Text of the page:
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Are MTHFR gene mutations associated with a higher chance of developing certain diseases?

MTHFR (methylenetetrahydrofolate reductase) is a gene that provides instructions for making an enzyme of the same name. The MTHFR enzyme plays a role in activating folate and processing amino acids, the building blocks of proteins and making the body’s most important methyl donor, SAMe. 

Mutations in the MTHFR gene have been linked to an increased risk of certain diseases, including blood clots and birth defects. Some studies have also suggested a link between MTHFR gene mutations and an increased risk of certain types of cancer, heart disease, repeat miscarriages, and psychiatric disorders. 

It is important to note that having a mutation in the MTHFR gene does not necessarily mean that a person will develop these conditions. Additionally, there are other genetic, nutritional, and environmental factors that also play a role in disease risk.

Disease related to MTHFR

MTHFR gene mutations have been linked to an increased risk of certain diseases, including:

Blood clots: People with MTHFR gene mutations may have an increased risk of developing blood clots, particularly in the deep veins of the legs (deep vein thrombosis) or in the lungs (pulmonary embolism). Also, microclotting is a proposed cause for the higher risk of repeat miscarriage.

Birth defects: MTHFR gene mutations have been linked to a higher risk of neural tube defects, which are birth defects that affect the brain and spine. This could include minor midline issues such as cleft lip or cleft palate, or more serious neural tube defects like spina bifida or anacephaly.

Cardiovascular disease: Some studies have suggested that MTHFR gene mutations may be associated with an increased risk of heart disease, stroke, and other cardiovascular problems, although more research is needed to confirm these findings.

Cancer: MTHFR gene mutations may be associated with an increased risk of certain types of cancer, including colorectal, ovarian, and prostate cancer.

Psychiatric disorders: Some research suggests that MTHFR gene mutations may be associated with an increased risk of depression, anxiety, and other psychiatric disorders.

Infertility: Some studies have suggested that MTHFR gene mutations may be linked to an increased risk of infertility or sub-fertility in both men and women. This includes sperm parameters for the male partner and risk of repeat miscarriages, pregnancy complications, and birth defects for the female partner. Check the article to read all about Infertility and remedies.

Pregnancy complications: MTHFR gene mutations may be associated with an increased risk of certain pregnancy complications, such as early miscarriage, pre-eclampsia, and gestational diabetes.

Autism: Some studies have suggested that MTHFR gene mutations may be linked to an increased risk of autism, although more research is needed to confirm this association.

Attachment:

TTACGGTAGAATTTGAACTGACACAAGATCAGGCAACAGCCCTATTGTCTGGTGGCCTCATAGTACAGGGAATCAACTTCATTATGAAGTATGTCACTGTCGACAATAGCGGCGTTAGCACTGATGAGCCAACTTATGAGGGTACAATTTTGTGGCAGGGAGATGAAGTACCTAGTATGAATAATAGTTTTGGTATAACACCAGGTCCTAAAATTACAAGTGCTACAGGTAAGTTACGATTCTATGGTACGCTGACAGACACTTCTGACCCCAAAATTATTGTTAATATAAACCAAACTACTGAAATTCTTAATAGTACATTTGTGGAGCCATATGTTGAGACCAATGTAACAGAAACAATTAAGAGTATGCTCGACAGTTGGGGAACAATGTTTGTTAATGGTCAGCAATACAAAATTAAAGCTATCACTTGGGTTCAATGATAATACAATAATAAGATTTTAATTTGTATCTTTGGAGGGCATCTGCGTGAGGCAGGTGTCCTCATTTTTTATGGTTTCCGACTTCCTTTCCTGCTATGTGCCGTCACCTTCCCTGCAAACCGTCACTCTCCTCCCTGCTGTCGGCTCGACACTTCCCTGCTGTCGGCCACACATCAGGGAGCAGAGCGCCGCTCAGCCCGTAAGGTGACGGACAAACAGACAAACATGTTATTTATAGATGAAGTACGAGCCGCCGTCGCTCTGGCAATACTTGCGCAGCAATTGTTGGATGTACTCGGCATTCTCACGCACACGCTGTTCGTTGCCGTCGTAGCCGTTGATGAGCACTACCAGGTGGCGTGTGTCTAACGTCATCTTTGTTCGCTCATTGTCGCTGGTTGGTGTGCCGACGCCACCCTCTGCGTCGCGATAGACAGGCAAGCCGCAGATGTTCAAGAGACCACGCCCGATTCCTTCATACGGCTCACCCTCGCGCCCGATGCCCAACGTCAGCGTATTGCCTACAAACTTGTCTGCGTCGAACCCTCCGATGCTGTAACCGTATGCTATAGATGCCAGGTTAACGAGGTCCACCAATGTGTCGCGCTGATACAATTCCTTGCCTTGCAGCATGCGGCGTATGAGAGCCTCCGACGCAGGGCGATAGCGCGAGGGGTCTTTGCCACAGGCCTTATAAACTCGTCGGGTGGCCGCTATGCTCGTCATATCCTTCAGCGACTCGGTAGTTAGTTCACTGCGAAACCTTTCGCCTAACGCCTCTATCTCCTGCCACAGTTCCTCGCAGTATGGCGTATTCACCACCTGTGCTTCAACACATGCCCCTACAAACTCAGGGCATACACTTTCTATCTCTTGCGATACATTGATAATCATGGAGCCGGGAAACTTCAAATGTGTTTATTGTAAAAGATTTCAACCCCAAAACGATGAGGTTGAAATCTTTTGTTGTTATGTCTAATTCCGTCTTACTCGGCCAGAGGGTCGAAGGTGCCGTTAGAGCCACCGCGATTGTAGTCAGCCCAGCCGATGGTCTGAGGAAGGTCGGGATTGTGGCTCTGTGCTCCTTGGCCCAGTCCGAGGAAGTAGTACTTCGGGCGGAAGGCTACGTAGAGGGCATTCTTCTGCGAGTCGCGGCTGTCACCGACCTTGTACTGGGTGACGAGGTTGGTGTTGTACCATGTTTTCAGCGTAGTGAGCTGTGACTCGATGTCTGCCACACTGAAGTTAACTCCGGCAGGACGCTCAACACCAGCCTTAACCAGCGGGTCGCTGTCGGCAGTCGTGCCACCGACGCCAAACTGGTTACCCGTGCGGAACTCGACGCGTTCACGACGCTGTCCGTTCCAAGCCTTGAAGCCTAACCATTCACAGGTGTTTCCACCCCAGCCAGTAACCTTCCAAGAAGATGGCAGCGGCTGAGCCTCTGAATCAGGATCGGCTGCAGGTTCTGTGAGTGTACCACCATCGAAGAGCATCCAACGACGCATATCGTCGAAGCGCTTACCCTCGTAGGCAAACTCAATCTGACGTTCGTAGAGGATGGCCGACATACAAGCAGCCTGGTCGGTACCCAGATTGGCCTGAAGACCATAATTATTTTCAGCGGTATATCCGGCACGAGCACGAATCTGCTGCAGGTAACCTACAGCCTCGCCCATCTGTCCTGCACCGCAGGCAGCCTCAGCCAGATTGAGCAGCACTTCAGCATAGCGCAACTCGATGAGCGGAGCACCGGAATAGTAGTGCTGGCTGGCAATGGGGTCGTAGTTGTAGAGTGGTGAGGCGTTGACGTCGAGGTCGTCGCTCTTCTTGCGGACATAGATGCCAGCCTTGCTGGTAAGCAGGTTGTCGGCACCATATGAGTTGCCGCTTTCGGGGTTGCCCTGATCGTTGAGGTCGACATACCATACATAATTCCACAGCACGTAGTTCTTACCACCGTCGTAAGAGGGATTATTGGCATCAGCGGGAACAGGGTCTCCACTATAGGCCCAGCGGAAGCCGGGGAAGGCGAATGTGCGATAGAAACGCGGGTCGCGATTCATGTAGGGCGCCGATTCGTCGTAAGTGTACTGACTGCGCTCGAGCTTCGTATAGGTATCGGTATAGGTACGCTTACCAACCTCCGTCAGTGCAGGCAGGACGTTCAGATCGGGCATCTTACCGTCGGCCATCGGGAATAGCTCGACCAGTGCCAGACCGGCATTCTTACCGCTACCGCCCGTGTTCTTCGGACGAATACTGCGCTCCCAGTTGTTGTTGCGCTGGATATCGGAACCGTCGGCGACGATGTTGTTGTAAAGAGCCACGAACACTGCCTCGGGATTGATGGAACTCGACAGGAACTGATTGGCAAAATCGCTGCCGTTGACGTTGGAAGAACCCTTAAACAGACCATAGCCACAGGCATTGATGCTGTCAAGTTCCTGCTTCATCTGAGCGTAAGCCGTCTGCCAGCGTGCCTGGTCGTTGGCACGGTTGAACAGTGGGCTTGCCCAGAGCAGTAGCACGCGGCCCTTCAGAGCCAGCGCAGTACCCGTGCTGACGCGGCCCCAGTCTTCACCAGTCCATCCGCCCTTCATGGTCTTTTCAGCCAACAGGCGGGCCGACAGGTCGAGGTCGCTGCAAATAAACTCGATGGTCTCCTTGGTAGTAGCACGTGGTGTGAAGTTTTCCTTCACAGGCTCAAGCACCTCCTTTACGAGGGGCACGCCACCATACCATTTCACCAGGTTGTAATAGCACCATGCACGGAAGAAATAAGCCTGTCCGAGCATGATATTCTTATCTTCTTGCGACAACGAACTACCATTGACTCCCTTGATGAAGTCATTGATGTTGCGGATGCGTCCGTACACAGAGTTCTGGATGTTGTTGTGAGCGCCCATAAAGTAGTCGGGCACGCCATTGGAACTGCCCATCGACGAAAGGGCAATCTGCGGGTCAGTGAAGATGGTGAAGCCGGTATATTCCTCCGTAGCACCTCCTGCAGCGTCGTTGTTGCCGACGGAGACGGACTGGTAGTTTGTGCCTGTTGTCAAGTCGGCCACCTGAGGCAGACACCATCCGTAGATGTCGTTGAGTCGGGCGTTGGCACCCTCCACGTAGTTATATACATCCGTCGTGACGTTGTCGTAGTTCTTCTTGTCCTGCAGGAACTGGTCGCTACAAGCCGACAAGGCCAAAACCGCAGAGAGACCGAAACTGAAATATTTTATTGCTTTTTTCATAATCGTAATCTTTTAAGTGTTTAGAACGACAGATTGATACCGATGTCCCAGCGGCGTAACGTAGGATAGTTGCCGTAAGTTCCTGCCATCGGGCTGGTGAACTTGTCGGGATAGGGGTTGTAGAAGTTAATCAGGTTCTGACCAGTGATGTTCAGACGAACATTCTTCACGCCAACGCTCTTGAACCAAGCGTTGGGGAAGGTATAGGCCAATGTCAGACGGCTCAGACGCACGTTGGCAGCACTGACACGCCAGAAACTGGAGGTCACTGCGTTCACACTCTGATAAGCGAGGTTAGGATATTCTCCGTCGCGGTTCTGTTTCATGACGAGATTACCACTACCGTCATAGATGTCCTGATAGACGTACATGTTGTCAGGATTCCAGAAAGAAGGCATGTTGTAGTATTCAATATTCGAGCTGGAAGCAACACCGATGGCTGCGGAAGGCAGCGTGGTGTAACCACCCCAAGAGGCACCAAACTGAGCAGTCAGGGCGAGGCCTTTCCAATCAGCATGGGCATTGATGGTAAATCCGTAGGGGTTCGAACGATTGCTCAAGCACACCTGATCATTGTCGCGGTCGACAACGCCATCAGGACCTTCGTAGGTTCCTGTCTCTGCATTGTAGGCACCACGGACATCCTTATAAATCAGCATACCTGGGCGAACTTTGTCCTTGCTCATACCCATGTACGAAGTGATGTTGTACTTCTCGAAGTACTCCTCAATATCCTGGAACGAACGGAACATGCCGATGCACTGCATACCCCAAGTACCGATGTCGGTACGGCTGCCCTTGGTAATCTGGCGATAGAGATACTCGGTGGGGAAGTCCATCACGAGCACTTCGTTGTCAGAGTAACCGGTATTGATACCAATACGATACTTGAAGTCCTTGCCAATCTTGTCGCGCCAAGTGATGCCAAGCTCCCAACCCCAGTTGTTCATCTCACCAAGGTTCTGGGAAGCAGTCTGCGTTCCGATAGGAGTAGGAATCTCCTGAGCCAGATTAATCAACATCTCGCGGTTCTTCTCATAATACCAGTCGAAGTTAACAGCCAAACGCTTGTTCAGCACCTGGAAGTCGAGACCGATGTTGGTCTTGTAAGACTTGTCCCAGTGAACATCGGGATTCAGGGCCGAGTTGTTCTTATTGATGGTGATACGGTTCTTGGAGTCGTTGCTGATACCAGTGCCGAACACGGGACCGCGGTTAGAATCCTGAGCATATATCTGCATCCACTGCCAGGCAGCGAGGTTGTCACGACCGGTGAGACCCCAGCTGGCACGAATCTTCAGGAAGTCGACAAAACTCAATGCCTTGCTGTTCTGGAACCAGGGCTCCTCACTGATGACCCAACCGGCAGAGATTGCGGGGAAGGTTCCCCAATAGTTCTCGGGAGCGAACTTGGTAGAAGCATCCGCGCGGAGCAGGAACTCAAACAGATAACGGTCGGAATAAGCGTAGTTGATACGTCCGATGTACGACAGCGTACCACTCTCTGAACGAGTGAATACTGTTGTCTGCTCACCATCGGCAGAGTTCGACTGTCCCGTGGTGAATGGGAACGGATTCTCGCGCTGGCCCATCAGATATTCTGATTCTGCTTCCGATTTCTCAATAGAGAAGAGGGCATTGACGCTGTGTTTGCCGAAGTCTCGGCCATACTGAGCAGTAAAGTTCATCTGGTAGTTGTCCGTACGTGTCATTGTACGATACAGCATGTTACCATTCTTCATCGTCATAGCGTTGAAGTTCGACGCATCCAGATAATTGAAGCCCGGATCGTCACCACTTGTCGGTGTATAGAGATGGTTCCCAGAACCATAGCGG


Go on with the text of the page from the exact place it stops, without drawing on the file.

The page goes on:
Migraine headaches: MTHFR gene mutations may be associated with an increased risk of migraine headaches, although the exact relationship is not well understood.

Cognitive impairment: Some studies have suggested that MTHFR gene mutations may be associated with cognitive impairment, and some types of dementia in the elderly including late onset Alzheimer’s disease.

Hyperhomocysteinemia: High levels of homocysteine in the blood, which can be caused by MTHFR gene mutations, have been associated with an increased risk of heart disease and stroke and are also associated with complications in pregnancy, and Alzheimer’s disease.

Schizophrenia: Some studies have suggested that MTHFR gene mutations may be associated with an increased risk of schizophrenia, a serious mental illness that affects how a person thinks, feels, and behaves.

Depression: MTHFR gene mutations may be associated with an increased risk of depression, a common mental health disorder characterized by feelings of sadness, hopelessness, and a loss of interest in activities.

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MTHFR is a common genetic mutation that can contribute to anxiety, depression, fatigue, chronic pain, infertility, and more serious conditions like breast implant illness, heart attack, stroke, chronic fatigue syndrome, and some types of cancer. If you know or suspect you have an MTHFR variant, schedule a free 15-minute meet-and-greet appointment with MTHFR expert Dr. Amy today.

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Amy Neuzil
Amy Neuzil

Dr. Amy Neuzil, N.D. is a leading expert in MTHFR and epigenetics, and she is passionate about helping people achieve optimal health and wellness for their genetic picture. She has helped thousands of people overcome health challenges using a simple, step-by-step approach that starts with where they are today. Dr. Neuzil's unique approach to wellness has helped countless people improve their energy levels, lose weight, and feel better mentally and emotionally. If you're looking for a way to feel your best, Dr. Amy Neuzil can help. Contact her today to learn more about how she can help you achieve optimal health and wellness.

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